Telling time at Grand Canyon National Park

This work by the National Park Service summarizes the geochronology and shares insights on the geology of rock units exposed in Grand Canyon. The 54 page report contains 35 figures and 10 tables.
Executive Summary
Grand Canyon National Park is all about time and timescales. Time is the currency of our daily life, of history, and of biological evolution. Grand Canyon’s beauty has inspired explorers, artists, and poets. Behind it all, Grand Canyon’s geology and sense of timelessness are among its most prominent and important resources.
Grand Canyon has an exceptionally complete and well-exposed rock record of Earth’s history. It is an ideal place to gain a sense of geologic (or deep) time. A visit to the South or North rims, a hike into the canyon of any length, or a trip through the 277-mile (446-km) length of Grand Canyon are awe-inspiring experiences for many reasons, and they often motivate us to look deeper to understand how our human timescales of hundreds and thousands of years overlap with Earth’s many timescales reaching back millions and billions of years.
This report summarizes how geologists tell time at Grand Canyon, and the resultant “best” numeric ages for the canyon’s strata based on recent scientific research. By best, we mean the most accurate and precise ages available, given the dating techniques used, geologic constraints, the availability of datable material, and the fossil record of Grand Canyon rock units. This paper updates a previously-published compilation of best numeric ages (Mathis and Bowman 2005a; 2005b; 2007) to incorporate recent revisions in the canyon’s stratigraphic nomenclature and additional numeric age determinations published in the scientific literature.
From bottom to top, Grand Canyon’s rocks can be ordered into three “sets” (or primary packages), each with an overarching story. The Vishnu Basement Rocks were once tens of miles deep as North America’s crust formed via collisions of volcanic island chains with the pre-existing continent between 1,840 and 1,375 million years ago. The Grand Canyon Supergroup contains evidence for early single-celled life and represents basins that record the assembly and breakup of an early supercontinent between 729 and 1,255 million years ago. The Layered Paleozoic Rocks encode stories, layer by layer, of dramatic geologic changes and the evolution of animal life during the Paleozoic Era (period of ancient life) between 270 and 530 million years ago.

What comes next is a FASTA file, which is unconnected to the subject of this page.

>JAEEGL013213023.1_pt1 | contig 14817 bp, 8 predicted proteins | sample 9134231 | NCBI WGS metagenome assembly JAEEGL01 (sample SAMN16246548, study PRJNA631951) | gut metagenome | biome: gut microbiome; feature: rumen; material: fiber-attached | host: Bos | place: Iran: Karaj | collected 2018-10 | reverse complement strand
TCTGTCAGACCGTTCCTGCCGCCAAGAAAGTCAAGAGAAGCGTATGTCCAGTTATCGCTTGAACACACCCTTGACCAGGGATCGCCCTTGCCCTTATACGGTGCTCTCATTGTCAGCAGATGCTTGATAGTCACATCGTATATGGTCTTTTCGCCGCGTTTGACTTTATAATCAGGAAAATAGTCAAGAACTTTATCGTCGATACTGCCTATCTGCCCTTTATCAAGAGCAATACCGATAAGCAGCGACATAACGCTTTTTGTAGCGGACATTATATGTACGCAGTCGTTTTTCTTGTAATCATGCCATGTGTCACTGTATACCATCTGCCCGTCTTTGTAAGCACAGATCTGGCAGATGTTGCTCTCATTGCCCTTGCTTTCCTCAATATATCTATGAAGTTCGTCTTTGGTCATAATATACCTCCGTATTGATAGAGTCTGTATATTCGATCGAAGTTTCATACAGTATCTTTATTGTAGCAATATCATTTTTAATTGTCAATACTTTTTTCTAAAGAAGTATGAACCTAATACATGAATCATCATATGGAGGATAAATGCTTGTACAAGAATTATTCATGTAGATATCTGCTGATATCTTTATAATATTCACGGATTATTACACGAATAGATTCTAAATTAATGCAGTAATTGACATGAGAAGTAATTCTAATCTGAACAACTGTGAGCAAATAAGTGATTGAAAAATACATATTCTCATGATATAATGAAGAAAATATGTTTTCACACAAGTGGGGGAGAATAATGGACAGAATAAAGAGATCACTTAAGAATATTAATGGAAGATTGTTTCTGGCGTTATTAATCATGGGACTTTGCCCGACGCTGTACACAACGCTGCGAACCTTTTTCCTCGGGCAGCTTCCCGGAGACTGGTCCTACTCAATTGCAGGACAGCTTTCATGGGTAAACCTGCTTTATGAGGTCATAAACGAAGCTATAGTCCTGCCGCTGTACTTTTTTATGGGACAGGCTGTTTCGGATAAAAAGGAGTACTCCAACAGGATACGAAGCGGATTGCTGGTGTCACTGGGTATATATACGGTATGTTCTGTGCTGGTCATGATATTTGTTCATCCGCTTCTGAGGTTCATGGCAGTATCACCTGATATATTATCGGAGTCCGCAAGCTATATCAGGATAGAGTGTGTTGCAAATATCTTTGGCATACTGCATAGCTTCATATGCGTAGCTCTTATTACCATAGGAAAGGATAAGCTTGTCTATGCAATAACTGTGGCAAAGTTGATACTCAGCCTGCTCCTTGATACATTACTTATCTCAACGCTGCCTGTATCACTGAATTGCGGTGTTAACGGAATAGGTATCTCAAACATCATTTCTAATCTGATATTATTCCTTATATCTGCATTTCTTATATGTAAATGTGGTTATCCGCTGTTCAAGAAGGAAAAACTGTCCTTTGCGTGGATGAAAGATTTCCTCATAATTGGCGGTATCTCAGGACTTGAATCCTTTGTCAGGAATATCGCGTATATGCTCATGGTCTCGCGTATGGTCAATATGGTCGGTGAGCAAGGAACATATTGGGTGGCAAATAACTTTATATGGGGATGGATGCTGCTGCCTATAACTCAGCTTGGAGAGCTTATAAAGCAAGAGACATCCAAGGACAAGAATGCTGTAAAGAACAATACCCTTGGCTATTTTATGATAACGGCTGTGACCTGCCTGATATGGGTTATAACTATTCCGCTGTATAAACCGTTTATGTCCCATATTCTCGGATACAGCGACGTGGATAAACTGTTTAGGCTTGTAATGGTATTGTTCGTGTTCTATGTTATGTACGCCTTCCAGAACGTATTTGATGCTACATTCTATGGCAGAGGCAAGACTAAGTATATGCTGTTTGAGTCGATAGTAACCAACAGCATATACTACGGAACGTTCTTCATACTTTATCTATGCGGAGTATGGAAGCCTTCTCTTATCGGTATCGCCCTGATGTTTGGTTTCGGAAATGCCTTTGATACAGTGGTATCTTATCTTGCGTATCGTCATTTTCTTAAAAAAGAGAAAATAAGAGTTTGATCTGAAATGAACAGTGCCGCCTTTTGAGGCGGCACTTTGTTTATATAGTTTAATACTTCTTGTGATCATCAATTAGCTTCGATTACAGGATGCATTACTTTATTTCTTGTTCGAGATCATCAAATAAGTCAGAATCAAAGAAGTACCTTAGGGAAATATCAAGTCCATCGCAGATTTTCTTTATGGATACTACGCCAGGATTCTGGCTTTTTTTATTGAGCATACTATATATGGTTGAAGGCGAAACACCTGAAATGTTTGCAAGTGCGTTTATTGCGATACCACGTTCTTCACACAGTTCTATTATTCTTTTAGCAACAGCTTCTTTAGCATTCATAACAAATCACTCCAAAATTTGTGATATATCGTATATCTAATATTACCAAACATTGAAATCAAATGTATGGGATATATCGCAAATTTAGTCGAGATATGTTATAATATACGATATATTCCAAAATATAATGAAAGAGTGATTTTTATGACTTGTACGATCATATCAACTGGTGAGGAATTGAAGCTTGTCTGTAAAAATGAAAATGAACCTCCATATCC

In addition to characterizing the ages and geology of the three sets of rocks, we provide numeric ages for all the groups and formations within each set. Nine tables list the best ages along with information on each unit’s tectonic or depositional environment, and specific information explaining why revisions were made to previously published numeric ages. Photographs, line drawings, and diagrams of the different rock formations are included, as well as an extensive glossary of geologic terms to help define important scientific concepts.
The three sets of rocks are separated by rock contacts called unconformities formed during long periods of erosion. This report unravels the Great Unconformity, named by John Wesley Powell 150 years ago, and shows that it is made up of several distinct erosion surfaces. The Great Nonconformity is between the Vishnu Basement Rocks and the Grand Canyon Supergroup. The Great Angular Unconformity is between the Grand Canyon Supergroup and the Layered Paleozoic Rocks. Powell’s term, the Great Unconformity, is used for contacts where the Vishnu Basement Rocks are directly overlain by the Layered Paleozoic Rocks. The time missing at these and other unconformities within the sets is also summarized in this paper—a topic that can be as interesting as the time recorded.
Our goal is to provide a single up-to-date reference that summarizes the main facets of when the rocks exposed in the canyon’s walls were formed and their geologic history. This authoritative and readable summary of the age of Grand Canyon rocks will hopefully be helpful to National Park Service staff including resource managers and park interpreters at many levels of geologic understanding; the glossary helps explain geoscience terms and the references cited section provides up-to-date peer reviewed resources for deeper inquiry

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